You just have to love pastors. Their lives are often stressful, but never boring.

Posted on April 24, 2017

With nearly 40 years of ministry experience, Thom Rainer has spent a lifetime committed to the growth and health of local churches across North America.
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  • I am a seminarian and am on the fence about the pet funeral. I have a dog and I love her to pieces, but when she dies, I would not dream of asking my pastor to perform a pet funeral for her. I would ask him to pray for me and my family, though, as she is my baby and I would be grieving. Would I perform a pet funeral? Yes, I would.

  • Gordon Weir says on

    Not a pet funeral but in the same ball park when I was asked last year to pray a prayer of blessing for the new guide dog of a blind person. Although I was off the day they taught that at Bible College (!) it was actually a privilege and it meant a lot to the person concerned.

  • George Perkins says on

    I don’t think it’s about the “pet funeral” as much as it’s about ministering to someone expressing grief. If some don’t recognize how to grieve their pets how will they ever grieve the lost soul. They are not the same and presenting them as saved souls is wrong in my interpretation but as a teaching tool to the realities of life it most certainly should be. I’ve done them, but always made 2 comments. “You are to be like them in relation to the people you come into contact” (Usually because of what they meant to the family or individual) And “Obedience to God should come just as naturally to us, because He feeds us for eternity” (usually because that is why our pets love us so much). We as Christians might think it’s ridiculous but 1st world problems force us to minister to the 1st world the same love He has for the 3rd world, and just for clarification “minister in Jerusalem” comes first for most of us reading this article.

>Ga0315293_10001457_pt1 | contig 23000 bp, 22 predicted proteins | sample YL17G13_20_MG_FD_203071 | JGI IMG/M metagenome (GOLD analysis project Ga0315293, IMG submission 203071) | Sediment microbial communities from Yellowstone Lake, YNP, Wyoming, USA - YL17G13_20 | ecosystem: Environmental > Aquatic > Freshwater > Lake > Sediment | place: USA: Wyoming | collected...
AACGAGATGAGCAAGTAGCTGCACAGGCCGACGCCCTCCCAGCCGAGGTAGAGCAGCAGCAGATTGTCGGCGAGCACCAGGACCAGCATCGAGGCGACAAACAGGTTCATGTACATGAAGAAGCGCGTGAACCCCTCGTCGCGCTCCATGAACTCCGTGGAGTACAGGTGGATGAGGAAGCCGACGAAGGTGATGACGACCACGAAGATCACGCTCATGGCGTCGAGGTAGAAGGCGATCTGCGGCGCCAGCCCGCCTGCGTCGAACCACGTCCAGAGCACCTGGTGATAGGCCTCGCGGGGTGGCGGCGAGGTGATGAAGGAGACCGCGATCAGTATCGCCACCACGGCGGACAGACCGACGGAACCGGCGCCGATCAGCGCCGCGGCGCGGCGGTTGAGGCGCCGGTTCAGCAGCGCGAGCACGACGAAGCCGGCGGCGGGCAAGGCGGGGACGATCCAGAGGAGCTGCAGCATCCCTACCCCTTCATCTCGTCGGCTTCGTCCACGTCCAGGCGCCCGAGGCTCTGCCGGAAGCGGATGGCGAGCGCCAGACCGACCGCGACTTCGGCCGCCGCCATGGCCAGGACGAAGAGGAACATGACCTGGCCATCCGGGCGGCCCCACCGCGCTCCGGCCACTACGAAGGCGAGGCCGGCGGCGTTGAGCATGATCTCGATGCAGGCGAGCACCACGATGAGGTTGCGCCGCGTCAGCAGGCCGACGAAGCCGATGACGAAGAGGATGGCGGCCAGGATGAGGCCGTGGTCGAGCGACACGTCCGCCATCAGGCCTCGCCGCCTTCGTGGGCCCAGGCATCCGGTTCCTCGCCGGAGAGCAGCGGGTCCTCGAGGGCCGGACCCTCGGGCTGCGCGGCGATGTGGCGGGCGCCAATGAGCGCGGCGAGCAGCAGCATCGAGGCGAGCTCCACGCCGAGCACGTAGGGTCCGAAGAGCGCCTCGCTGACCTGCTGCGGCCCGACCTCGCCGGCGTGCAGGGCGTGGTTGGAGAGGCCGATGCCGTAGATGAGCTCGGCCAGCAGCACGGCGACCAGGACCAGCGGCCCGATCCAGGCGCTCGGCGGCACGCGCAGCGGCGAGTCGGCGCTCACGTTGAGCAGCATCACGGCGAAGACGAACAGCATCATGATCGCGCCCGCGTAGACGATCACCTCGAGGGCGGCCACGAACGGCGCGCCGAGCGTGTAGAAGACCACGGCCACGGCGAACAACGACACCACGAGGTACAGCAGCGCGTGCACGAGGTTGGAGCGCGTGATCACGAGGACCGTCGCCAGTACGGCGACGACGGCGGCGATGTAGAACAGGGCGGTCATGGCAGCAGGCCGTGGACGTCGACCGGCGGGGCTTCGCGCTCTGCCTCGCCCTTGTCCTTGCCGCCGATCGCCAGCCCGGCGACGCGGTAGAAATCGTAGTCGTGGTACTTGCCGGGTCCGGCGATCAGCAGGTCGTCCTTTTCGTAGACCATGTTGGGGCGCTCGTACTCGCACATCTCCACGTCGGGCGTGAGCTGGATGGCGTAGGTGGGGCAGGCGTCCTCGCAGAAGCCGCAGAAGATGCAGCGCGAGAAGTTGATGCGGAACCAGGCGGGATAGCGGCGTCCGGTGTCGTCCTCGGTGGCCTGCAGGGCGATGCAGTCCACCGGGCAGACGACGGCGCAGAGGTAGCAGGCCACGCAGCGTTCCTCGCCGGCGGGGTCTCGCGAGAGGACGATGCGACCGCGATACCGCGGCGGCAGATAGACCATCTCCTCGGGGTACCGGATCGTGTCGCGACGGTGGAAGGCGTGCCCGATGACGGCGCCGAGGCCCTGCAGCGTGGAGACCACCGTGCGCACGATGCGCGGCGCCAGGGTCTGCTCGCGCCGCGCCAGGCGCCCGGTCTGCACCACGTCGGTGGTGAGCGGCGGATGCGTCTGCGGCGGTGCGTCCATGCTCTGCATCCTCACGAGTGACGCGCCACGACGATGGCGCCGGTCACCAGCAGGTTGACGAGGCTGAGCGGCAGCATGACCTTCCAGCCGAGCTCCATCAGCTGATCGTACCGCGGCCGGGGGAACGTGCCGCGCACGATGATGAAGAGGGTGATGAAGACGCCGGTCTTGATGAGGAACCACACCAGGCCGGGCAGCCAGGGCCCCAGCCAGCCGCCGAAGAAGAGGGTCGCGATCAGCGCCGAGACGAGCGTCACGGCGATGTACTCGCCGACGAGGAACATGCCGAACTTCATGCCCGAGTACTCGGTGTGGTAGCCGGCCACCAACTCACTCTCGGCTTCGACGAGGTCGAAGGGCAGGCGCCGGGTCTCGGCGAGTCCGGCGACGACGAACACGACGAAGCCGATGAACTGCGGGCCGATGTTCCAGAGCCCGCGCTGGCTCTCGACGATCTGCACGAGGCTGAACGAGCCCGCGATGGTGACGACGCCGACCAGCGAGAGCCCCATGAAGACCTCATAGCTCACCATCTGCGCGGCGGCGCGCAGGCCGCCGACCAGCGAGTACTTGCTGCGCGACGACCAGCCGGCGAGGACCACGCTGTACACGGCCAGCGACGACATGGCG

• I think you’re right about the disdain for “First World Problems.” As long as we’re here in the “First World,” these problems are what our people are dealing with.